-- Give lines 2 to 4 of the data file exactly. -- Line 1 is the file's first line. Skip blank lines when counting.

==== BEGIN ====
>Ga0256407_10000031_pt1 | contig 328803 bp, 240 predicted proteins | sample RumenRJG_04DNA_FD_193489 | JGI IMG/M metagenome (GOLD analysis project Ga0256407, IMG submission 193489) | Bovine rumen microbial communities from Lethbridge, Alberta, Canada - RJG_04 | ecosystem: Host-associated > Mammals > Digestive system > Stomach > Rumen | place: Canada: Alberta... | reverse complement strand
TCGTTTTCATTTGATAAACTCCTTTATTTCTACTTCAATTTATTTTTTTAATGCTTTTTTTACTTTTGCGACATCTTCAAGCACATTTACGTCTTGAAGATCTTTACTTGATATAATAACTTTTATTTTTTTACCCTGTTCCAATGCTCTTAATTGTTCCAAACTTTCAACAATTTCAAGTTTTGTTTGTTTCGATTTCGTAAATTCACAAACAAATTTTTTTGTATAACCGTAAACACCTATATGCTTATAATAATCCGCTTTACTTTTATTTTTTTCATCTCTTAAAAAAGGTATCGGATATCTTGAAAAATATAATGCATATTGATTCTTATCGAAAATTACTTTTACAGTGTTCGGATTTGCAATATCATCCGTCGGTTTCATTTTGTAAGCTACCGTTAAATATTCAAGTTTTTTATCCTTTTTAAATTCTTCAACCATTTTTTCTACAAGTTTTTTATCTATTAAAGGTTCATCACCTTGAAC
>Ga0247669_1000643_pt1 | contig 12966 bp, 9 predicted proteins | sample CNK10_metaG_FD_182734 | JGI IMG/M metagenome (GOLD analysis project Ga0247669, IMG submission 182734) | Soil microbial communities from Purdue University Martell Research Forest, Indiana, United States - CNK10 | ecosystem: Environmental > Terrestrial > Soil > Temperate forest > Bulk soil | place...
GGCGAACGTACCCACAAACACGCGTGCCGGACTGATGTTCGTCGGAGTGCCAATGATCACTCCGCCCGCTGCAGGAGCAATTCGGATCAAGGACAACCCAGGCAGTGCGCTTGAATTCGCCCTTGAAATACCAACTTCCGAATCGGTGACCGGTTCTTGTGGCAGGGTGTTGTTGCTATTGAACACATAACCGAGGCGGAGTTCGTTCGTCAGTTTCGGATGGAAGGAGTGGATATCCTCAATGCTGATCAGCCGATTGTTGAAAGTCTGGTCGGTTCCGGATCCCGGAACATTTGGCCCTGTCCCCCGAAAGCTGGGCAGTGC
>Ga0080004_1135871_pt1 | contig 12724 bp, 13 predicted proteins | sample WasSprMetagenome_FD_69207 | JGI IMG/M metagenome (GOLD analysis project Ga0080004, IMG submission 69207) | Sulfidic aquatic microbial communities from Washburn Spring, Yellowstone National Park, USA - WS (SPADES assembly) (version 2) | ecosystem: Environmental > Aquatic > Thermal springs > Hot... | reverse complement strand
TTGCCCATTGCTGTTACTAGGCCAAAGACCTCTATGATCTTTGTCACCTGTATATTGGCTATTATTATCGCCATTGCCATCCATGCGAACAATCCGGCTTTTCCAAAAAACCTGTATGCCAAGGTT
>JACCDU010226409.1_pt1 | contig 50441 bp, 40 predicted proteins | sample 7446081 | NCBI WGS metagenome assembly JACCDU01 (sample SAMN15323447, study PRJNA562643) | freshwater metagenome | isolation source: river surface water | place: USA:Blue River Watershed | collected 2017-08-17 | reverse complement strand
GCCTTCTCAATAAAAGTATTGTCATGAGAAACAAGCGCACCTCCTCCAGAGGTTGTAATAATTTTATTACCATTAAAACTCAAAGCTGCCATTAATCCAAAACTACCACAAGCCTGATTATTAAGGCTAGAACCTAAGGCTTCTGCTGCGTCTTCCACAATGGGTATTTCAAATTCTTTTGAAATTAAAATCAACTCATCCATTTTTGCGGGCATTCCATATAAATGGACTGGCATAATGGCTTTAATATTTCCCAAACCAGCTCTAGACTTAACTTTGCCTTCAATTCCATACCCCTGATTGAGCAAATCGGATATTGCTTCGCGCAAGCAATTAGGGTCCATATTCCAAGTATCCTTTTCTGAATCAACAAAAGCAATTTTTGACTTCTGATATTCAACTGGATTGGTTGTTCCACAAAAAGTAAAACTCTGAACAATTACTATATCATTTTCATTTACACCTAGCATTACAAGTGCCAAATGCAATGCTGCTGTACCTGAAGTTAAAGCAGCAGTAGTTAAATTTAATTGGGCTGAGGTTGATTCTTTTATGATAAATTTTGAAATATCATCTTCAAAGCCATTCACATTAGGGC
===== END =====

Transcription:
TCGTTTTCATTTGATAAACTCCTTTATTTCTACTTCAATTTATTTTTTTAATGCTTTTTTTACTTTTGCGACATCTTCAAGCACATTTACGTCTTGAAGATCTTTACTTGATATAATAACTTTTATTTTTTTACCCTGTTCCAATGCTCTTAATTGTTCCAAACTTTCAACAATTTCAAGTTTTGTTTGTTTCGATTTCGTAAATTCACAAACAAATTTTTTTGTATAACCGTAAACACCTATATGCTTATAATAATCCGCTTTACTTTTATTTTTTTCATCTCTTAAAAAAGGTATCGGATATCTTGAAAAATATAATGCATATTGATTCTTATCGAAAATTACTTTTACAGTGTTCGGATTTGCAATATCATCCGTCGGTTTCATTTTGTAAGCTACCGTTAAATATTCAAGTTTTTTATCCTTTTTAAATTCTTCAACCATTTTTTCTACAAGTTTTTTATCTATTAAAGGTTCATCACCTTGAAC
>Ga0247669_1000643_pt1 | contig 12966 bp, 9 predicted proteins | sample CNK10_metaG_FD_182734 | JGI IMG/M metagenome (GOLD analysis project Ga0247669, IMG submission 182734) | Soil microbial communities from Purdue University Martell Research Forest, Indiana, United States - CNK10 | ecosystem: Environmental > Terrestrial > Soil > Temperate forest > Bulk soil | place...
GGCGAACGTACCCACAAACACGCGTGCCGGACTGATGTTCGTCGGAGTGCCAATGATCACTCCGCCCGCTGCAGGAGCAATTCGGATCAAGGACAACCCAGGCAGTGCGCTTGAATTCGCCCTTGAAATACCAACTTCCGAATCGGTGACCGGTTCTTGTGGCAGGGTGTTGTTGCTATTGAACACATAACCGAGGCGGAGTTCGTTCGTCAGTTTCGGATGGAAGGAGTGGATATCCTCAATGCTGATCAGCCGATTGTTGAAAGTCTGGTCGGTTCCGGATCCCGGAACATTTGGCCCTGTCCCCCGAAAGCTGGGCAGTGC